Lidocaine with hydrocortisone is considered safe for use in breastfeeding.
Lidocaine and hydrocortisone are excreted into breast milk but in such small quantities that adverse effects on the child are unlikely at therapeutic doses.
Since only extensive application of the most potent corticosteroids may cause systemic effects in the mother, it is unlikely that short term application of topical hydrocortisone would pose a risk to the breastfed infant by pasage into breast milk. It is particularly important to ensure that the infant's skin does not come into direct contact with the areas of skin that have been treated.
Neonates, infants born prematurely, those with low birth weight, those with an unstable gastrointestinal function or who have serious illnesses may require special consideration. For any infant, if a drug is prescribed to the nursing mother, it should be at the lowest practical dose and for the shortest time. When drug administration is unavoidable and breastfeeding is to continue, minimisation of exposure of the infant to the drug may sometimes be achieved by timing the maternal doses to just after a feeding episode. Infants exposed to drugs via breast milk should be monitored for unusual signs or symptoms. Interactions between the drug received by the infant from the mother's milk and medication prescribed for the infant should also be considered, for example, when the drug given to the infant may prevent metabolism of the drug received via breast milk.
Specialist advice is available from the UK Drugs in Lactation Advisory Service at https://www.midlandsmedicines.nhs.uk/content.asp?section=6&subsection=17&pageIdx=1
It is strongly recommended that the UK National Poisons Information Service be consulted on cases of suspected or actual overdose where there is doubt over the degree of risk or about appropriate management.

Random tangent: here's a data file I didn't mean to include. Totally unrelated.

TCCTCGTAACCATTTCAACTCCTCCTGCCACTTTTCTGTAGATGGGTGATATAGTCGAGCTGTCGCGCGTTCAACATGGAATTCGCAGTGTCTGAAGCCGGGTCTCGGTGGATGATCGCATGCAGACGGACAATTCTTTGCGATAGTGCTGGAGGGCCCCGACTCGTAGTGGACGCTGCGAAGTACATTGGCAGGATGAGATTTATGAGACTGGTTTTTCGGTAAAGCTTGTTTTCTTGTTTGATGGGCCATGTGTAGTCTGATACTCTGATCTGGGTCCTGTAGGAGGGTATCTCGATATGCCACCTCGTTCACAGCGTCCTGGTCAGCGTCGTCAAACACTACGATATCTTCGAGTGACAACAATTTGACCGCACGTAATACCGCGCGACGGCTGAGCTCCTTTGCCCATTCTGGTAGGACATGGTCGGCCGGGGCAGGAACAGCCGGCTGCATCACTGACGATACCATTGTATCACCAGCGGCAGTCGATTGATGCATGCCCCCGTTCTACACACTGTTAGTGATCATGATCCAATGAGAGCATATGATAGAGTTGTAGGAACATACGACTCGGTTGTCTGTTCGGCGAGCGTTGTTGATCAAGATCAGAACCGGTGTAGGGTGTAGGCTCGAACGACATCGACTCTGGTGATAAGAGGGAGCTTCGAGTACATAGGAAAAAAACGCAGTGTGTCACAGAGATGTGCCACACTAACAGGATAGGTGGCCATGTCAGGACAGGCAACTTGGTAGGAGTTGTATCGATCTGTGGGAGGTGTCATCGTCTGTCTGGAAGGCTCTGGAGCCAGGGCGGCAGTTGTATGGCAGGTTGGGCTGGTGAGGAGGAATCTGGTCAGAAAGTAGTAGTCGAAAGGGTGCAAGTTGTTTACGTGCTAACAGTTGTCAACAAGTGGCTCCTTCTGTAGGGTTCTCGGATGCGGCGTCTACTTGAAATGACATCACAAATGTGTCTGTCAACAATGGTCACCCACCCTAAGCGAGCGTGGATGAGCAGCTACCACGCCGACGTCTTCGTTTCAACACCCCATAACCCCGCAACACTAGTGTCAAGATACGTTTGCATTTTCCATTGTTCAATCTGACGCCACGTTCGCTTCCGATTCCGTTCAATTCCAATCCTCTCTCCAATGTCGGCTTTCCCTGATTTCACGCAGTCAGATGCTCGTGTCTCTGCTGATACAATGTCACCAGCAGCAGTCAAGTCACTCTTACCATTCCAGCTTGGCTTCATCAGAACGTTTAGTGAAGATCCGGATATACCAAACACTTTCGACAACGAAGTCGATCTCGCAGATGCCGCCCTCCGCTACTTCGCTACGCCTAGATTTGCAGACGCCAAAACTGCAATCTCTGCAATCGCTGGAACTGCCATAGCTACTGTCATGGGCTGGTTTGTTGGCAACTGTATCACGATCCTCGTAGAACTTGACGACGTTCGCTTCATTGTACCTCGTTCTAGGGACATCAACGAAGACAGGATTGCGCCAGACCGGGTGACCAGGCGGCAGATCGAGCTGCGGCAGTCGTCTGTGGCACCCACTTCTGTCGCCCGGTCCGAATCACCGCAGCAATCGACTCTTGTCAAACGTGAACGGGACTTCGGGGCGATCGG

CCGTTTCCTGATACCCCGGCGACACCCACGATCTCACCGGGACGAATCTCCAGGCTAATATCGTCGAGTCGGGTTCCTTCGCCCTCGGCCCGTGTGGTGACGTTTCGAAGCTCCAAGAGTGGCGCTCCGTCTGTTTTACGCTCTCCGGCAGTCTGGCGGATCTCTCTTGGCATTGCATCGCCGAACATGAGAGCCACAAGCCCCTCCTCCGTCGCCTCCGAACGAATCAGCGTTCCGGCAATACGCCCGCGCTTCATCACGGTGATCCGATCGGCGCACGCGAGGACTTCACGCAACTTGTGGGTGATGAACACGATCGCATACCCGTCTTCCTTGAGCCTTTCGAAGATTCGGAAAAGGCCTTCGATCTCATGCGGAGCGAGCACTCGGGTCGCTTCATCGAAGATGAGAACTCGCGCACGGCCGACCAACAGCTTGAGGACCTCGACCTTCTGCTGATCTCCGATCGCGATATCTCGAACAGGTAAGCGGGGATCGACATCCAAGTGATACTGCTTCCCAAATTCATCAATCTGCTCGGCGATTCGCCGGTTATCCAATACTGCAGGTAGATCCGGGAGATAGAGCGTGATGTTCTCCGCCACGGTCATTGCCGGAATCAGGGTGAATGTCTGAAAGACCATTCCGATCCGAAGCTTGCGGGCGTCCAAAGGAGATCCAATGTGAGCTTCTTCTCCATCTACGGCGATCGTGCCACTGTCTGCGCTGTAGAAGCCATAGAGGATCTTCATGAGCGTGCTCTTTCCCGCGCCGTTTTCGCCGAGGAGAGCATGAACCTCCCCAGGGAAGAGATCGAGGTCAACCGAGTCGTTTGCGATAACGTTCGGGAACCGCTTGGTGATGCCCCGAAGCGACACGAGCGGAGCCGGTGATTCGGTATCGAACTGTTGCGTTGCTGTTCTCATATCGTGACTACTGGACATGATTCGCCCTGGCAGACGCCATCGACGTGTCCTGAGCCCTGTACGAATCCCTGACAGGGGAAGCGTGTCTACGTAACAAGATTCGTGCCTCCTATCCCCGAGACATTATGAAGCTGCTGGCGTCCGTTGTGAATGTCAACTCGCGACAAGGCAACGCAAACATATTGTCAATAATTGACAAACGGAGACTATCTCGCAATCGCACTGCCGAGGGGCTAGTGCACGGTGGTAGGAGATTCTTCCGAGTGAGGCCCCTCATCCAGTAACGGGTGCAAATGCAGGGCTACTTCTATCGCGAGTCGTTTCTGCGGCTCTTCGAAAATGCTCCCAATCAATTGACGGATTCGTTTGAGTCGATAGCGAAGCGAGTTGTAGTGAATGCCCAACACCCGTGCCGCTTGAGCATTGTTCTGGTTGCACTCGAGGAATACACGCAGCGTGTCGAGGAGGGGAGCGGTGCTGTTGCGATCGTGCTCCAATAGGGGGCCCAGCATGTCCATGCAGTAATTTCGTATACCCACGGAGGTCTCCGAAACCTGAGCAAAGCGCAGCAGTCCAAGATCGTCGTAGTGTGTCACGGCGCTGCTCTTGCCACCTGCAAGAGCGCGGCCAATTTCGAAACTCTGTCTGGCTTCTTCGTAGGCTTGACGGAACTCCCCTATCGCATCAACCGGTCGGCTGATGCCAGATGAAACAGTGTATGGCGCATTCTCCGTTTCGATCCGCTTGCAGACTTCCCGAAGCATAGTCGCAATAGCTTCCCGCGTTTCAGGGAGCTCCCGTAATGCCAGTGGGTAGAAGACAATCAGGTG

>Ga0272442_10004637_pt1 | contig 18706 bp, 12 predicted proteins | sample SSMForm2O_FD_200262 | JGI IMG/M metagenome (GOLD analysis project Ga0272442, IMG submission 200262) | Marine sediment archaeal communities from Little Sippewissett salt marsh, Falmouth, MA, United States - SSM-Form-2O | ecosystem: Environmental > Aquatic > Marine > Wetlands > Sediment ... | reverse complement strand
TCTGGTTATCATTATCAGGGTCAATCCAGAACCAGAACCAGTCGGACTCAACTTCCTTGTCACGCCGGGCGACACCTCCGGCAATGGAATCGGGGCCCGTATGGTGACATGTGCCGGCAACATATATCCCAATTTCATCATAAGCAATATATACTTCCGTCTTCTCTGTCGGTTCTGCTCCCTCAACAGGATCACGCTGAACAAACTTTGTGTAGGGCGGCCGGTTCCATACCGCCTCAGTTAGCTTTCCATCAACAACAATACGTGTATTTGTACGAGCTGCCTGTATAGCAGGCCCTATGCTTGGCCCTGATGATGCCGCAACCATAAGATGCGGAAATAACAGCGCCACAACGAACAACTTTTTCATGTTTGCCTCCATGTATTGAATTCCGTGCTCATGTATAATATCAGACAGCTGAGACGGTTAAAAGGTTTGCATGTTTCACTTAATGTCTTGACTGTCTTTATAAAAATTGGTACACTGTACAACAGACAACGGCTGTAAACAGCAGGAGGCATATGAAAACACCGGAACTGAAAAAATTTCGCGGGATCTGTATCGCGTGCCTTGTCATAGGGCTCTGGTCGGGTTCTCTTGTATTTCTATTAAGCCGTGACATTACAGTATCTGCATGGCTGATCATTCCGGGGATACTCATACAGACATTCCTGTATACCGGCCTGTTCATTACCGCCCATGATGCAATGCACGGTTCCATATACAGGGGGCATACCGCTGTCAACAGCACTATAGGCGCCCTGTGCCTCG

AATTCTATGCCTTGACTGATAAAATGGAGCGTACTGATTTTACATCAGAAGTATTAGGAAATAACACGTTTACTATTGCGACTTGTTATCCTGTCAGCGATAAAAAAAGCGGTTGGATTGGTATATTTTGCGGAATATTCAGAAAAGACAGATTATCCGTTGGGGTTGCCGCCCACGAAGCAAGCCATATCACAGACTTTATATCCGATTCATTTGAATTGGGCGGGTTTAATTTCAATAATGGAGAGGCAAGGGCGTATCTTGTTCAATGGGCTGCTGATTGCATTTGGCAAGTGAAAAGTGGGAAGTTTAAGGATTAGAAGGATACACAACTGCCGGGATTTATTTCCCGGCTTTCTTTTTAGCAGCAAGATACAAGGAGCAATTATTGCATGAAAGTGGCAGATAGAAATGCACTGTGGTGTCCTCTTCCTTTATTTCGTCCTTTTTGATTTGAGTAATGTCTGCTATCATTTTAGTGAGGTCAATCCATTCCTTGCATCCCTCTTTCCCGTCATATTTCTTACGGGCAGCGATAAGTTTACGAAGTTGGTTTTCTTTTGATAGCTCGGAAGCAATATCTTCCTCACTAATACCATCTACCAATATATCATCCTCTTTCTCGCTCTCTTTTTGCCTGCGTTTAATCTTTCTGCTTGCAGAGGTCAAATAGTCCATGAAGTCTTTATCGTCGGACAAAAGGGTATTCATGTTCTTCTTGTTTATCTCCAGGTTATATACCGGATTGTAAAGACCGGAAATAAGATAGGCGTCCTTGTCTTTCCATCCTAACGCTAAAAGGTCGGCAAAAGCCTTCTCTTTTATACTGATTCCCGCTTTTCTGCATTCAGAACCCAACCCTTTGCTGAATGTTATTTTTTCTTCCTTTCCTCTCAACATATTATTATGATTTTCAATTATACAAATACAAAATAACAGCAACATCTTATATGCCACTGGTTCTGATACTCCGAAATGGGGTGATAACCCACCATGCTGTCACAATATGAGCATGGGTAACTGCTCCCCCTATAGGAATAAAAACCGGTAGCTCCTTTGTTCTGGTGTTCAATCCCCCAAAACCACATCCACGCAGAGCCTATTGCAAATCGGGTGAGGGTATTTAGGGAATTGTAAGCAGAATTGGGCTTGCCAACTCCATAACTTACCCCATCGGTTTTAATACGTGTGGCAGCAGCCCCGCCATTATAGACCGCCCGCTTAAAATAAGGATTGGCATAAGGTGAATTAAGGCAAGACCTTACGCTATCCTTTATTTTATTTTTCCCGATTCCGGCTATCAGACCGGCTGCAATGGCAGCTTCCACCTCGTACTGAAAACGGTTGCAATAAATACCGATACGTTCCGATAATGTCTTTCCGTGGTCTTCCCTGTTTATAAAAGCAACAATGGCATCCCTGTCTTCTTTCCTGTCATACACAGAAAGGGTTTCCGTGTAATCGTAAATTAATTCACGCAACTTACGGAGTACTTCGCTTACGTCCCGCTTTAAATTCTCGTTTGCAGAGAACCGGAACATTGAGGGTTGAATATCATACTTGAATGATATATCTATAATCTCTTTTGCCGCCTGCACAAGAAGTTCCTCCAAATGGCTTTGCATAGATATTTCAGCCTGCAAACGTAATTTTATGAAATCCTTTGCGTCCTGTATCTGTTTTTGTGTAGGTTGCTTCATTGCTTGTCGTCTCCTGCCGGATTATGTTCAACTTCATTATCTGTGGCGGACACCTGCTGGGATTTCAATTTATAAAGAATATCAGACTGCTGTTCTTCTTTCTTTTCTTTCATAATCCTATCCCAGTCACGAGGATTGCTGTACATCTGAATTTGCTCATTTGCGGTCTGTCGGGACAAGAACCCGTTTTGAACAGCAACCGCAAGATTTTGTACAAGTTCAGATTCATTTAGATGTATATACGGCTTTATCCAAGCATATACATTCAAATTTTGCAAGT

The following number will direct the caller to the relevant local centre (0844) 892 0111
Information may be obtained if you have access to ToxBase the primary clinical toxicology database of the National Poisons Information Service. This is available via password on the internet ( www.toxbase.org ) or if this is unavailable at the backup site ( www.toxbasebackup.org ).
Last Full Review Date: June 2015
Drugs During Pregnancy and Lactation: Treatment Options and Risk Assessment, 2nd edition (2007) ed. Schaefer, C., Peters, P. and Miller, R. Elsevier, London.
Drugs in Pregnancy and Lactation: A Reference Guide to Fetal and Neonatal Risk, 9th edition (2011) ed. Briggs, G., Freeman, R. and Yaffe, S. Lippincott Williams & Wilkins, Philadelphia.
Summary of Product Characteristics: Xyloproct 5%/0.275% Ointment. AstraZeneca UK Limited. Revised April 2015.
NICE Evidence Services Available at: www.nice.org.uk Last accessed: 11 September 2017
US National Library of Medicine. Toxicology Data Network. Drugs and Lactation Database (LactMed).
Available at: https://toxnet.nlm.nih.gov/cgi-bin/sis/htmlgen?LACT
Hydrocortisone, Topical Last revised: 10 March 2015
Last accessed: 25 June 2015
The Norwegian Porphyria Centre (NAPOS).
Available at: https://www.drugs-porphyria.org
Last revised: 14 April 2010
Last accessed: 25 June 2015